• People taking blood-thinning medications: Chamomile tea contains natural blood thinner called coumarin, which may interact with certain drugs like warfarin.
  • People with a history of hormone-sensitive conditions: Chamomile tea may have mild estrogenic properties, so individuals with a history of hormone-sensitive conditions should avoid drinking it or seek medical advice.
  • People undergoing surgery: To reduce the possibility of excessive bleeding during any scheduled surgery, it is recommended to discontinue drinking chamomile tea at least two weeks beforehand.
  • People taking sedatives: Chamomile tea has mild sedative effects that can interact with other sedative substances or medications, potentially enhancing their effects.


In summary, the soothing properties of chamomile tea have been recognized and cherished for many years. Some studies suggest it may have potential blood pressure-lowering effects. 

However, the research on this topic could be more extensive and conclusive. More research is required to verify the blood pressure-lowering effects of chamomile tea.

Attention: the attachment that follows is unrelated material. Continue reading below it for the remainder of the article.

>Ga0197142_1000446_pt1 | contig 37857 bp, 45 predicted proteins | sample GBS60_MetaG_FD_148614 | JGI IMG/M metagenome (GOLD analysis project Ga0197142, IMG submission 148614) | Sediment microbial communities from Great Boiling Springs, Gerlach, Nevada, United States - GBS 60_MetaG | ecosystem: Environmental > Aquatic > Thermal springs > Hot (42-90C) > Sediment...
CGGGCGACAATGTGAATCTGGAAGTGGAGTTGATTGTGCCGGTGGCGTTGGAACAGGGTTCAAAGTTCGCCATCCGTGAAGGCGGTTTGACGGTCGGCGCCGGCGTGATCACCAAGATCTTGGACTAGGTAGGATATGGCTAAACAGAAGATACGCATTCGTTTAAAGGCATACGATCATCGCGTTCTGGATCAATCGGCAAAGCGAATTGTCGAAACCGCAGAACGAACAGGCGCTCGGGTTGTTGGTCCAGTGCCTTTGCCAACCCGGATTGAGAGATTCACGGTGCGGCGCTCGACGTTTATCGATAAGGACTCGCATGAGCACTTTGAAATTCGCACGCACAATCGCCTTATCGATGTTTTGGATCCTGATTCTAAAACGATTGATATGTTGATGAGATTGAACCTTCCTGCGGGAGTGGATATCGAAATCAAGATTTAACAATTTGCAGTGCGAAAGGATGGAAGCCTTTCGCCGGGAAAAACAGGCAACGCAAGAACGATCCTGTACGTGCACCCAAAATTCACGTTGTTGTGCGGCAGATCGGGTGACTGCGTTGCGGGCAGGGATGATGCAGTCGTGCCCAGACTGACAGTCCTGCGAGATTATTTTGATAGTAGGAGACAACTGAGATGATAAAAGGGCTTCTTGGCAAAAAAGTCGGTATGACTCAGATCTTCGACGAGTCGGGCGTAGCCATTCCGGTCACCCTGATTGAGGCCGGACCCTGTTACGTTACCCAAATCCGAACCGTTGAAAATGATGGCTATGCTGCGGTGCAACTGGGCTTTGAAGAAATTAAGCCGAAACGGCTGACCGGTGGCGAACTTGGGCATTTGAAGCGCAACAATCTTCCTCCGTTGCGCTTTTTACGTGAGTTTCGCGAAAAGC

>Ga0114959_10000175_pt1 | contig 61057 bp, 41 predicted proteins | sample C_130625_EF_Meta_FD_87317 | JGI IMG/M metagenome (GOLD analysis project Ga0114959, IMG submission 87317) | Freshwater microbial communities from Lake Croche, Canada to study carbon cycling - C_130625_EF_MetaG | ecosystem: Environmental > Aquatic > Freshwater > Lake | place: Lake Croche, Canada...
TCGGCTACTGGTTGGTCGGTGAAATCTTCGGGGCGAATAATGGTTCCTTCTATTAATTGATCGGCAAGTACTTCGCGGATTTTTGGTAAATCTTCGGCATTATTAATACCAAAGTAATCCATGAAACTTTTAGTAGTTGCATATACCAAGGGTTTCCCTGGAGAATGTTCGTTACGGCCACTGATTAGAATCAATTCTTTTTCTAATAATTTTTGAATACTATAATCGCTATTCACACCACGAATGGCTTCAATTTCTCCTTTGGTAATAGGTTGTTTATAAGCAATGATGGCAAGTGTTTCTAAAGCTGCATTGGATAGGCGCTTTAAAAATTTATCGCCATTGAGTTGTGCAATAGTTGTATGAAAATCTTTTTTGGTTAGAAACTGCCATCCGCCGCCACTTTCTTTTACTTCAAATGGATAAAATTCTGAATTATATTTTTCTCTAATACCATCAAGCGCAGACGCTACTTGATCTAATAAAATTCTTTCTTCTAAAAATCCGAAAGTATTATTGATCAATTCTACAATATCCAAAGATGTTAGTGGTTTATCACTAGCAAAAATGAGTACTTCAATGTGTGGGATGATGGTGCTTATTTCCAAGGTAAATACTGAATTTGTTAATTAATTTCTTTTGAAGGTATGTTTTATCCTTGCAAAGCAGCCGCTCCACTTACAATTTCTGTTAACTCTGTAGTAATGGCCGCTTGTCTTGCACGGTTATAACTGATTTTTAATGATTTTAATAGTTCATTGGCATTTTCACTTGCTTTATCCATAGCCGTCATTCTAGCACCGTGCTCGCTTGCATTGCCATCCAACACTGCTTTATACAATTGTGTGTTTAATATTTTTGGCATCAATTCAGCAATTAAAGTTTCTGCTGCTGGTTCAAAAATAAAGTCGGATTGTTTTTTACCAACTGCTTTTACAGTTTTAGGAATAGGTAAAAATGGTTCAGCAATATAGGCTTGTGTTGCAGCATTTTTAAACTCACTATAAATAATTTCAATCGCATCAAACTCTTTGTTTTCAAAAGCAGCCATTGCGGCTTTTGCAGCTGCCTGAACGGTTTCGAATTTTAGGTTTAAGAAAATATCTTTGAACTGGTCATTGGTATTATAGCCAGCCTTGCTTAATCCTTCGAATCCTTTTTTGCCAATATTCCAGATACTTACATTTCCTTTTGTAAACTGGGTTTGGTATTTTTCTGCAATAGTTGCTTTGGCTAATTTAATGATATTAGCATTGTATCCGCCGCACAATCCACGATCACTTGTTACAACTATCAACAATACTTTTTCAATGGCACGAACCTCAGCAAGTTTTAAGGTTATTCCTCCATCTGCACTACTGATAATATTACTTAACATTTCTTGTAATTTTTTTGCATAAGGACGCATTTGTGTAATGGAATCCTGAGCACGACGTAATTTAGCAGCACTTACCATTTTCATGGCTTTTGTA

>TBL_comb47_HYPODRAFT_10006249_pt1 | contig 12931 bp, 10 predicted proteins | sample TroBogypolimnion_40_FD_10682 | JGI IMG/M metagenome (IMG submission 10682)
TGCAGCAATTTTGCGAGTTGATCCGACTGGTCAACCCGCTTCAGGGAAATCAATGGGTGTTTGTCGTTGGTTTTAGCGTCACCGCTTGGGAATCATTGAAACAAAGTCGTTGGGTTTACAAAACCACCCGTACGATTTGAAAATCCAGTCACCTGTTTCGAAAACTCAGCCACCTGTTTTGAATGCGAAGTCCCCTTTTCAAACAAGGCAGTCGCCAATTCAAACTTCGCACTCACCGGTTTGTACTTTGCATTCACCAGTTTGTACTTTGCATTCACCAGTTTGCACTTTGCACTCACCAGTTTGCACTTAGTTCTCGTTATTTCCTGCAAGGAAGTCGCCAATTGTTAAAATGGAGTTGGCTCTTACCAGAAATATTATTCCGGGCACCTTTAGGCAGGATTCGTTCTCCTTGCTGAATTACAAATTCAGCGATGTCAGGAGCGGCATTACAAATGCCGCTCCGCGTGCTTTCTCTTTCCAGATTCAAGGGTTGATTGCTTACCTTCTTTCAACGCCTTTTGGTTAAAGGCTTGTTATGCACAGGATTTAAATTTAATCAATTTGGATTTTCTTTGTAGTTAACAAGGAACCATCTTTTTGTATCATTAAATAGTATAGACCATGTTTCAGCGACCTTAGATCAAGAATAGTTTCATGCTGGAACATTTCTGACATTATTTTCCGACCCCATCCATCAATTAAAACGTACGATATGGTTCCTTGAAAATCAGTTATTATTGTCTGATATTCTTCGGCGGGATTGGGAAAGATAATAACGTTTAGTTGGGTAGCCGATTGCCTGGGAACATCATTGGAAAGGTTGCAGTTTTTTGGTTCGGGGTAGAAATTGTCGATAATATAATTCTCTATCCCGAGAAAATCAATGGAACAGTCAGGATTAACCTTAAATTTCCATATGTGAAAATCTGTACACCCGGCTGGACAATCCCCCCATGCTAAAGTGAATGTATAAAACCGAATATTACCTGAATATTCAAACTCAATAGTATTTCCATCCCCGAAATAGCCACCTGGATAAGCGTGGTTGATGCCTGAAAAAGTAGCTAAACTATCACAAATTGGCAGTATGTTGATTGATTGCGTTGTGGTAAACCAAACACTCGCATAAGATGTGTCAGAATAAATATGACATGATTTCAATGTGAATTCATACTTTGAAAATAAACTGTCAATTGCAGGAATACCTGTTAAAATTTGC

Although some teas have been connected to reduced blood pressure, seeking advice from a healthcare provider before changing your diet or health routine is essential.

Overall, incorporating chamomile tea into your routine can provide numerous health advantages. Still, it should not replace prescribed medications or professional medical advice.

If you decided to add chamomile tea to your diet, consider exploring your options before making a purchase.


Is Chamomile Tea a Blood Thinner?

Chamomile tea contains a compound called coumarin, which has blood-thinning properties. However, the levels in chamomile tea are usually not high enough to have a significant blood-thinning effect in moderate consumption. Always consult with a healthcare provider if you’re on blood-thinning medications.

Similar Posts